Here's how I do this design. First spend some time thinking about where the design is going to go and the extents of the lines relative to components that are going to be bolted to the frame. For example, on the facile the lines on the left side shouldn't be hidden behind the sun gear. The design is asymmetric with the ends of the boxes further away from the axle on the left than the right. If it was symmetric the result would look odd. You need to think about access with the tool, you can't get into tight corners with it and you may need to have a rethink or be prepared to do a few lines free hand. The disadvantage with using a tool is that if (when) you make a mistake, whilst you can wipe the paint off, it will also mark the surface you are painting on.

With the design worked out, place low tack masking tape across the ends of the boxes.

Then run the tool down the tube and onto the tape, these are the outer lines.

Remove the first piece of tape.

Then run the tool down the inside of the first lines and at the correct distance from them. Run onto the tape again.

Remove the second piece of tape and allow to dry for a few hours.

Then using small pieces of tape, place them outside the lines you just painted. 
Mark on the tape with pencil where the lines across should go. 
Take great care placing these bits of tape and pencil marks as 
they will define how sharp the corners of the boxes are.

Paint both cross lines, starting and finishing on your pencil marks on the tape.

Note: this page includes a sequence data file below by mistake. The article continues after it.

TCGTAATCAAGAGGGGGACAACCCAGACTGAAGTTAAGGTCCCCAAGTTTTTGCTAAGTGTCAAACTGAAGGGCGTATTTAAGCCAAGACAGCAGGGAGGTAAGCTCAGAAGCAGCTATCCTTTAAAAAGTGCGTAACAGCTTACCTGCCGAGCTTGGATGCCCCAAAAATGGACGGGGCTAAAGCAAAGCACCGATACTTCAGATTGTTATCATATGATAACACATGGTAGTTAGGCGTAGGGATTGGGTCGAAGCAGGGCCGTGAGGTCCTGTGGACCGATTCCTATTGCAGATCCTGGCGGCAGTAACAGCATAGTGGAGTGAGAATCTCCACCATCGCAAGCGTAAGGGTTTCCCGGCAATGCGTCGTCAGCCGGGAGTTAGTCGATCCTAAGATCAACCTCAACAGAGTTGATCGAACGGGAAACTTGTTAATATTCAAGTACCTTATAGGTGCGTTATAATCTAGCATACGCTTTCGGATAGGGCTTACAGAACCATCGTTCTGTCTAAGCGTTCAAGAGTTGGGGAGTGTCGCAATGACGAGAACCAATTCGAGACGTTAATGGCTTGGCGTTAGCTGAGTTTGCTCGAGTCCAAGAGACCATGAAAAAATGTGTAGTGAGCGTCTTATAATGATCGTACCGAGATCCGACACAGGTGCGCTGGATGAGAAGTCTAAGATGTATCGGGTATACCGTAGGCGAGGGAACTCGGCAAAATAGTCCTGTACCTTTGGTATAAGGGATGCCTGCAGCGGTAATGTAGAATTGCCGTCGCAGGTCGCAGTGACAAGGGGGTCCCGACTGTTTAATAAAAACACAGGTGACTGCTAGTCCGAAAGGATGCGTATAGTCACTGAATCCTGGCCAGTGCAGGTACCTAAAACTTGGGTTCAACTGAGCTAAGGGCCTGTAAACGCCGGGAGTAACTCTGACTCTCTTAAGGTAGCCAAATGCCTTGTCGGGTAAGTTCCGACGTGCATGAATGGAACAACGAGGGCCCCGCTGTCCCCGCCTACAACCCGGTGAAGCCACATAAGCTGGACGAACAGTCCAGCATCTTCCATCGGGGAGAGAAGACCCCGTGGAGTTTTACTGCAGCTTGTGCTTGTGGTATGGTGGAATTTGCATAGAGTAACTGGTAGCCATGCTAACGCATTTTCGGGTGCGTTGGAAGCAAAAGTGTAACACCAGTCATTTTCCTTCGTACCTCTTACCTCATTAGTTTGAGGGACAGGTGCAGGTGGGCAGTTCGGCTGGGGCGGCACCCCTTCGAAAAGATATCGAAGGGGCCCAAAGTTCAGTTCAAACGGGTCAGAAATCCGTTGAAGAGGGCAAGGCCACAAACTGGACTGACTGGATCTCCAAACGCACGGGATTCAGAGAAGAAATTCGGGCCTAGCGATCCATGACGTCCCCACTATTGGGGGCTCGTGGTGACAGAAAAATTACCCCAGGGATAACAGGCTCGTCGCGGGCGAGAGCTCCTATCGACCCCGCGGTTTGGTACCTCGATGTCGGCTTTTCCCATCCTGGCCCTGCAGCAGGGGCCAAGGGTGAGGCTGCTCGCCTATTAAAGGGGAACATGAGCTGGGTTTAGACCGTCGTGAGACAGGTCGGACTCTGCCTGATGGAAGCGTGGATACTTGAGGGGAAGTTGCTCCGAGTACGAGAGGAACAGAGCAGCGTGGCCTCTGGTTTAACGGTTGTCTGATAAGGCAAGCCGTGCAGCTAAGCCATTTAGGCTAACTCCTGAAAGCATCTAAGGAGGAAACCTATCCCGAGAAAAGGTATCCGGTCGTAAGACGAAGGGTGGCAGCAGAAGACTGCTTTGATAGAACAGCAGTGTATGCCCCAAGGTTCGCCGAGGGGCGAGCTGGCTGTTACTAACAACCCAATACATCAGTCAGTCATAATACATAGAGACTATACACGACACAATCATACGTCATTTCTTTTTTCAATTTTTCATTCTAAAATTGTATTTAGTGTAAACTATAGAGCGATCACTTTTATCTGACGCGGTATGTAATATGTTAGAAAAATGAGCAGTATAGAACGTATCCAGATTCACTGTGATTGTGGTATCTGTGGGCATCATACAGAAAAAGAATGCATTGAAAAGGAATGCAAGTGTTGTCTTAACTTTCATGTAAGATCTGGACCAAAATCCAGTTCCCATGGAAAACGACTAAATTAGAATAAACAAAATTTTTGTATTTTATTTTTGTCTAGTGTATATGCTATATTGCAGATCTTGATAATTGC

This is relatively hard as you have no guide to follow. I have a little trick to do it accurately every time.

Remove all these little bits of tape and leave it to dry.

It's important not to wear long loose sleeves when doing stripes as it's easy to brush across a perfect line and ruin it. Also plan the order of the stripes so you don't have to lean over one you've already done, you can always come back later when they're dry. If your corners aren't perfect, you can always join up any gaps with a tiny modellers paint brush. Any lines that are too long can also be trimmed back with a scalpel very gently scraped on the excess bit. Don't polish aggressively as you'll polish the young paint right off, however you can 'age' new lines by doing this.

I'm now at the stage where I can clean up the unmasked threads and put the whole thing back together, how exciting is that?